(people I've worked for that I've liked)
|My hero: "The constellation that has always seemed to shine the brightest for me". I've written a little about him somewhere. Perhaps I shall write a little more someday.|
Some others I've liked and why:
David Moon told me to get a technician to do that job he found me working on one day. Thanks for telling me that you respected me. Before you left. Seems we hardly had a chance to say 'hello'.
Frank Shah came by one day to shake all our hands. It was the only time I ever met Frank. He didn’t say a word as he took my hand in a gesture of respect I will never forget "a message that’s there when you need it". Thanks for caring that much about me personally. I didn’t know.
Harold Wooldridge (perhaps there's a
slim chance he's still with us and can read this):
Ken Cocksedge was nice to work for too. Very bright and with a great sense of humor. But Page was right: "Harold was the best". I didn't even know what a file in a computer was when I started and never learned so much so quickly from anyone in my whole life. I remember the tears in his eyes when I left. It was so out of character for him and so touching and heartwarming. What a compliment! Thanks for the tears Harold.
Not a big demand for "Phase Plane analysis of Stepper Motors" on "Disk Drive" anymore. Yeah, I still got that old hard drive somewhere around here collecting dust with that stepper in it "noisily" seeking and "grinding away" that Günter designed and manufactured for them back then. There's a story. And seeing how they ramped up production on those motors. I couldn’t believe how fast I saw it all happen before my eyes. Those huge manufacturing machines and bobbin winders appearing like mushrooms and spinning it all into production. Training everyone with their "green cards" and then moving it all offshore back with them. And being a part of it all .. "from ground zero" .. "the chosen one". What an honor. I like Günter. He treated me well "stuttering and all". You know when someone likes and respects you. Anyway, turns out they're all *mechanical* engineers. Oops! I had walked into the wrong room. I think Ray noticed the mistake. Anyway, it was fun to get to know Günter personally while I was there. And am glad I had the pleasure to do so.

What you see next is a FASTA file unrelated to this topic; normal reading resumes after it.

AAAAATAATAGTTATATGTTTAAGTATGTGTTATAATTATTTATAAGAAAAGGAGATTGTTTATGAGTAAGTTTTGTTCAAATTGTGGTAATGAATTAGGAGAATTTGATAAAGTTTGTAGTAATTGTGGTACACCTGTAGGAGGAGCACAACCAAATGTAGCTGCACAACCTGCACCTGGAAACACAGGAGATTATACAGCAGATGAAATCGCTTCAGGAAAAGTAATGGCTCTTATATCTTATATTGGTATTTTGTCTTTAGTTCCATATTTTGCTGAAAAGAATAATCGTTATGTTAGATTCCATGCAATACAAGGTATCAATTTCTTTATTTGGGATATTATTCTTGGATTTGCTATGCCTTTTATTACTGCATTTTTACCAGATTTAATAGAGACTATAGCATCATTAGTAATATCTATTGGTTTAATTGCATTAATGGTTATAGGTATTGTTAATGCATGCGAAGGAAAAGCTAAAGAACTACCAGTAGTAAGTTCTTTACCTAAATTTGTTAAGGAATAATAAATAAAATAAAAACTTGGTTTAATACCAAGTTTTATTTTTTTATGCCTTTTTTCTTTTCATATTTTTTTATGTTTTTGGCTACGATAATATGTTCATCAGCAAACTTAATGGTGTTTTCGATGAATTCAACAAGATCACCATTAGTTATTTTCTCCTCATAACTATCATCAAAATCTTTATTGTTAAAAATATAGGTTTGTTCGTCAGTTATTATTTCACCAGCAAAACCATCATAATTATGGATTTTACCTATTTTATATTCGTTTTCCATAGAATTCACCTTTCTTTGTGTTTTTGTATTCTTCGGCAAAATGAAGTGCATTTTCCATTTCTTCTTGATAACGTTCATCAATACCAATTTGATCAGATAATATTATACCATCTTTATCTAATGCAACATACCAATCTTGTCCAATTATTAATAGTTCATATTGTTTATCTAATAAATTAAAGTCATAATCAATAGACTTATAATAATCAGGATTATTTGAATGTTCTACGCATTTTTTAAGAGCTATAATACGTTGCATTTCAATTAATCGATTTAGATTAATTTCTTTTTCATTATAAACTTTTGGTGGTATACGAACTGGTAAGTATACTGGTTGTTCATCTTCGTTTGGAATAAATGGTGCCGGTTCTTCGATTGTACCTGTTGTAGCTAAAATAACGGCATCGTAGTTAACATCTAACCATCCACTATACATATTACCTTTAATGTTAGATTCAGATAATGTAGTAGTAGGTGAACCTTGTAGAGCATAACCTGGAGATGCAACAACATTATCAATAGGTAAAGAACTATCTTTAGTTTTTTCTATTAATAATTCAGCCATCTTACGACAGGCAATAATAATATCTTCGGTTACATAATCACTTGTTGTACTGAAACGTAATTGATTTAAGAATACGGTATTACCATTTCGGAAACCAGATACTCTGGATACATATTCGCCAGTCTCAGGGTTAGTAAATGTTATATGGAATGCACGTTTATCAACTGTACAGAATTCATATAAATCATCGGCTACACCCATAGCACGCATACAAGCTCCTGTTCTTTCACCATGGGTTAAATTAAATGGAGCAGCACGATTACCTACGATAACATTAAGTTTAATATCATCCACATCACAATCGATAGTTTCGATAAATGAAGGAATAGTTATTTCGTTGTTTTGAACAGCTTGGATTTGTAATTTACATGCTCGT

Indeed, I seem to have this peculiar honor of being the second person Günter hired into his team when he arrived out here in '84. A complete unknown. I knew of Günter only from the technical papers I had seen with his name on them. "I stutter" I told him in my interview at that restaurant in the redwoods wondering to myself "are you sure?". He told me how he also struggled with this English language of ours coming from Germany (might as well have said "you think you’ve got problems?").
We chatted a bit through dinner and all and at the end I heard something that excited me. And sheepishly inquired if I could be a part of it commenting "I could learn much from some of Dr. Taft's graduate students". His response absolutely floored me. I couldn’t believe it. And then he asked me how much I wanted. I told him I didn’t think it would be a problem. This must have confused him. So he asked me how much I was making. And then he said "How does that sound?". "It sounds very nice" I told him in a state of intoxication. But the amount was increased in the letter I got. Confused, I later queried about it and heard something like "we think you're worth a bit more than that..".
Günter always treated me well. And I'll always remember him with a smile.
"And it flies high overhead"
By the way, no one tops "The one that has always seemed to shine the brightest for me".
Then again, I don't think anyone ever will.